Like every day running a food business, this Reading Roundup is full of highs and lows. Highs include the inspiring profile of the Jones sisters of Jones Bar-B-Que fame, who despite reaching wild success after their Queer Eye episode are still just two people who love cooking and feeding their community. Lows include the recent rash of lawsuits against manufacturers, driven by ravenous lawyers, over something called “slack fill.” Just another day in the life.

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Here’s a rundown:

Ponder: No more cardboard boxes? 3M invents an ingenious new way to ship products (Fast Company)

Despite the explosion of DTC, Amazon, and delivery infrastructure, the materials of shipping have remained much the same. That’s why this new shipping material from 3M is such a breath of fresh air for brands who send products. It’s easy to use, doesn’t require tape or boxes, and is recyclable. Watch the video alongside the article to get an idea of what the future of shipping might look like.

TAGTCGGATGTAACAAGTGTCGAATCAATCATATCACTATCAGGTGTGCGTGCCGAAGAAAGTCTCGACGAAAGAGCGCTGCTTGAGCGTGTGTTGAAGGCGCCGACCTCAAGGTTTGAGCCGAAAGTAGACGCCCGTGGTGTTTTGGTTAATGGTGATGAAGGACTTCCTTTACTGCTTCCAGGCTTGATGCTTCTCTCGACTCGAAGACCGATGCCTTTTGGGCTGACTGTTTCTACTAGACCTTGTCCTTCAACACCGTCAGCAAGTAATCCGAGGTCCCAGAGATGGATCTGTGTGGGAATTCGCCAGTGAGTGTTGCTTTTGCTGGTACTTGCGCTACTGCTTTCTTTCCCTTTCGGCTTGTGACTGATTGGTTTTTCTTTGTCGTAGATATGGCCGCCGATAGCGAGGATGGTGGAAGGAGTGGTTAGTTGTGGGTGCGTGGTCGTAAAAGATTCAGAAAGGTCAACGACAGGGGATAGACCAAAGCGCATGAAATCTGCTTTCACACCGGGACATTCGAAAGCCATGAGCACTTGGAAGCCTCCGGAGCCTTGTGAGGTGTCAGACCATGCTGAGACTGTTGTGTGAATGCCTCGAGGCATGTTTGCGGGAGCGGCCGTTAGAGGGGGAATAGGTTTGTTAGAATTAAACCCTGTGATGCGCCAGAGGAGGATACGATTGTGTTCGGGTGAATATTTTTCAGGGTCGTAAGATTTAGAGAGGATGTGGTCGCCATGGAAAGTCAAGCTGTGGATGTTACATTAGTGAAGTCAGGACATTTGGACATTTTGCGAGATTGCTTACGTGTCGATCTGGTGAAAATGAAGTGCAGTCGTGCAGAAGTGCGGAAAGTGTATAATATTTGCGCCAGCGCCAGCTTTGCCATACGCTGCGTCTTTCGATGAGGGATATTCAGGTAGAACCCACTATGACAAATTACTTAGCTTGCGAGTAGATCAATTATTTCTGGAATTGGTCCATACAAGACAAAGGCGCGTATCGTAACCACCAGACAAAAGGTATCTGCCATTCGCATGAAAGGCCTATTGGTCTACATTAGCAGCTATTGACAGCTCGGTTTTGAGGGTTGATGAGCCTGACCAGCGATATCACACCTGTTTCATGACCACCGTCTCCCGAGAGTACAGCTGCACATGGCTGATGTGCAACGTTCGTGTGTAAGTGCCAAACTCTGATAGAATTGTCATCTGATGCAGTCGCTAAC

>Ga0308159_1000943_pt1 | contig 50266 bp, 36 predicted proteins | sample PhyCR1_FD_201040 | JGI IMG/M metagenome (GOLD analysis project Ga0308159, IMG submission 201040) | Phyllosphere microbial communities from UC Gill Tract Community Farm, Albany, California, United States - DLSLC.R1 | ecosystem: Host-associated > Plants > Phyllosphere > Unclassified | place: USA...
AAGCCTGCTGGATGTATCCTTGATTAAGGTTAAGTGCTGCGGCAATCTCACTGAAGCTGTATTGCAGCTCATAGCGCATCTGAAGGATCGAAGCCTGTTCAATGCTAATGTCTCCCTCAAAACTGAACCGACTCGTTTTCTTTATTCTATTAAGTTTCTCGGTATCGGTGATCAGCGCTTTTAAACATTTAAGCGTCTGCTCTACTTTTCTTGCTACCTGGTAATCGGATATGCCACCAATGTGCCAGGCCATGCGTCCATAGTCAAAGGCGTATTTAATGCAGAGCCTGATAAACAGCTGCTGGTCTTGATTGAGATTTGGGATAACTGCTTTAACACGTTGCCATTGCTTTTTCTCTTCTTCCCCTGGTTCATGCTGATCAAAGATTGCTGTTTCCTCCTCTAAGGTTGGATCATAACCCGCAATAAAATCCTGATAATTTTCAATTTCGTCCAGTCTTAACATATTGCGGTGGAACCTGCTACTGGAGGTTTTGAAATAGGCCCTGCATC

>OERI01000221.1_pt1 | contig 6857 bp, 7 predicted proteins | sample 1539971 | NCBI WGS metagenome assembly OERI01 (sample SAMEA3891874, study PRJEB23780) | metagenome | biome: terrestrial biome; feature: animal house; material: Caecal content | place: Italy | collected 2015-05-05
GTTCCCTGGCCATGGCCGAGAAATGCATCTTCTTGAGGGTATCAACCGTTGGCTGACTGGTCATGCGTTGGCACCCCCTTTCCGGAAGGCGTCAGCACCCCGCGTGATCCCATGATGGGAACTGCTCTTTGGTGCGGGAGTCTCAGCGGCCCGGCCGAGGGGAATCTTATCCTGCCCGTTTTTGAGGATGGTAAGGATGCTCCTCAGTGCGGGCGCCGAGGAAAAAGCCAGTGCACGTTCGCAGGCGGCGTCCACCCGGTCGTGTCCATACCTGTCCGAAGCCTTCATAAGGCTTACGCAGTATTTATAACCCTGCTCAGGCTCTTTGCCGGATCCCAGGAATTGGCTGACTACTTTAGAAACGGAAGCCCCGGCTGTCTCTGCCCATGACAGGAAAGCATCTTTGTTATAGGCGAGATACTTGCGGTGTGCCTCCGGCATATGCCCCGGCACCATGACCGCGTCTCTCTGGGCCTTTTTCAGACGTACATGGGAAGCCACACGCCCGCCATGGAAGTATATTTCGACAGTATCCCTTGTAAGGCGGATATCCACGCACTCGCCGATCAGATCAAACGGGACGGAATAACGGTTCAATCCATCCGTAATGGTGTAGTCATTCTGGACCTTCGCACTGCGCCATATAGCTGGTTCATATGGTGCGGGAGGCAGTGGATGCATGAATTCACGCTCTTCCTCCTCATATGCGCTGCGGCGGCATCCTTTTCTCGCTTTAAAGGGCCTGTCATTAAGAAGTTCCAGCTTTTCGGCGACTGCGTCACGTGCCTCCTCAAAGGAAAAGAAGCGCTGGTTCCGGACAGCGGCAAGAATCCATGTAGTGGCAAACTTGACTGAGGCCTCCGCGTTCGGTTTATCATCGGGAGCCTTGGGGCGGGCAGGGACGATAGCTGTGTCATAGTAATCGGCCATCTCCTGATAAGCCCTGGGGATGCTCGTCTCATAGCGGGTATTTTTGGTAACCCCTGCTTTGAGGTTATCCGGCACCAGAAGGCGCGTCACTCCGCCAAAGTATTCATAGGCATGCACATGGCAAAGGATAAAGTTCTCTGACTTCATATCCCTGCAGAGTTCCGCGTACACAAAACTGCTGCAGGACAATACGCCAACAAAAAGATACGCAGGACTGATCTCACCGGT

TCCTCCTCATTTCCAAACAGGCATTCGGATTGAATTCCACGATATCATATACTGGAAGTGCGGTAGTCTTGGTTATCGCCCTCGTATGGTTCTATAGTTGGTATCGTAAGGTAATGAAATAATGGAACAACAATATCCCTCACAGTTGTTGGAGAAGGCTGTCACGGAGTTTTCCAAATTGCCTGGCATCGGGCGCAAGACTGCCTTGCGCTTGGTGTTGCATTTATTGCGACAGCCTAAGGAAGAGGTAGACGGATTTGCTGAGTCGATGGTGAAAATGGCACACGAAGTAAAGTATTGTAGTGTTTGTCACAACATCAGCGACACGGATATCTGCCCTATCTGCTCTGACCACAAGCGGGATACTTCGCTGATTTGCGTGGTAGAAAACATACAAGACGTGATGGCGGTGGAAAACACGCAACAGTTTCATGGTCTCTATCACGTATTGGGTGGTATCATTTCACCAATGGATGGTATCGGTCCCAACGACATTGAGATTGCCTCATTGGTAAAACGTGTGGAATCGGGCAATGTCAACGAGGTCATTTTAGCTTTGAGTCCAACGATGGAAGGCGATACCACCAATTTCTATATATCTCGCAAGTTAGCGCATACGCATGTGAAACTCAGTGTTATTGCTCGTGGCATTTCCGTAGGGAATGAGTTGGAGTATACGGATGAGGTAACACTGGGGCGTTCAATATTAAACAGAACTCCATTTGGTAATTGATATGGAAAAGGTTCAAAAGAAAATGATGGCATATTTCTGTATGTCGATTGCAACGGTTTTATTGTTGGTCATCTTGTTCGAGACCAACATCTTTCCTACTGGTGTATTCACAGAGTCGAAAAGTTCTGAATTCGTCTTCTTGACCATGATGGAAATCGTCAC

Watch: Second Act, The Jones Sisters (Mailchimp)

Mailchimp’s new series, Second Act, features stories of entrepreneurs who are pursuing their dreams after leaving their 9-to-5 jobs. This short episode follows the sisters behind Jones Bar-B-Que (you might remember them from that Queer Eye episode!) and the leap of faith they took to open their restaurant. All the stories of Second Act are great, but this one is particularly inspiring.

Read: Half-empty boxes of Milk Duds, underfilled Halo Top: people keep suing over “slack fill” in food (Vox)

The world is a wild place, filled with people who love suing. As a maker, it’s good to stay abreast of the hottest new thing someone might sue you for. This fascinating interview with a lawyer describes the problem of “slack fill,” or when a packaged product misleads the customer by not having enough inside. Lawyers who specialize in class action suits against manufacturers seek out products to target, “like lions looking for zebras.” Scary.

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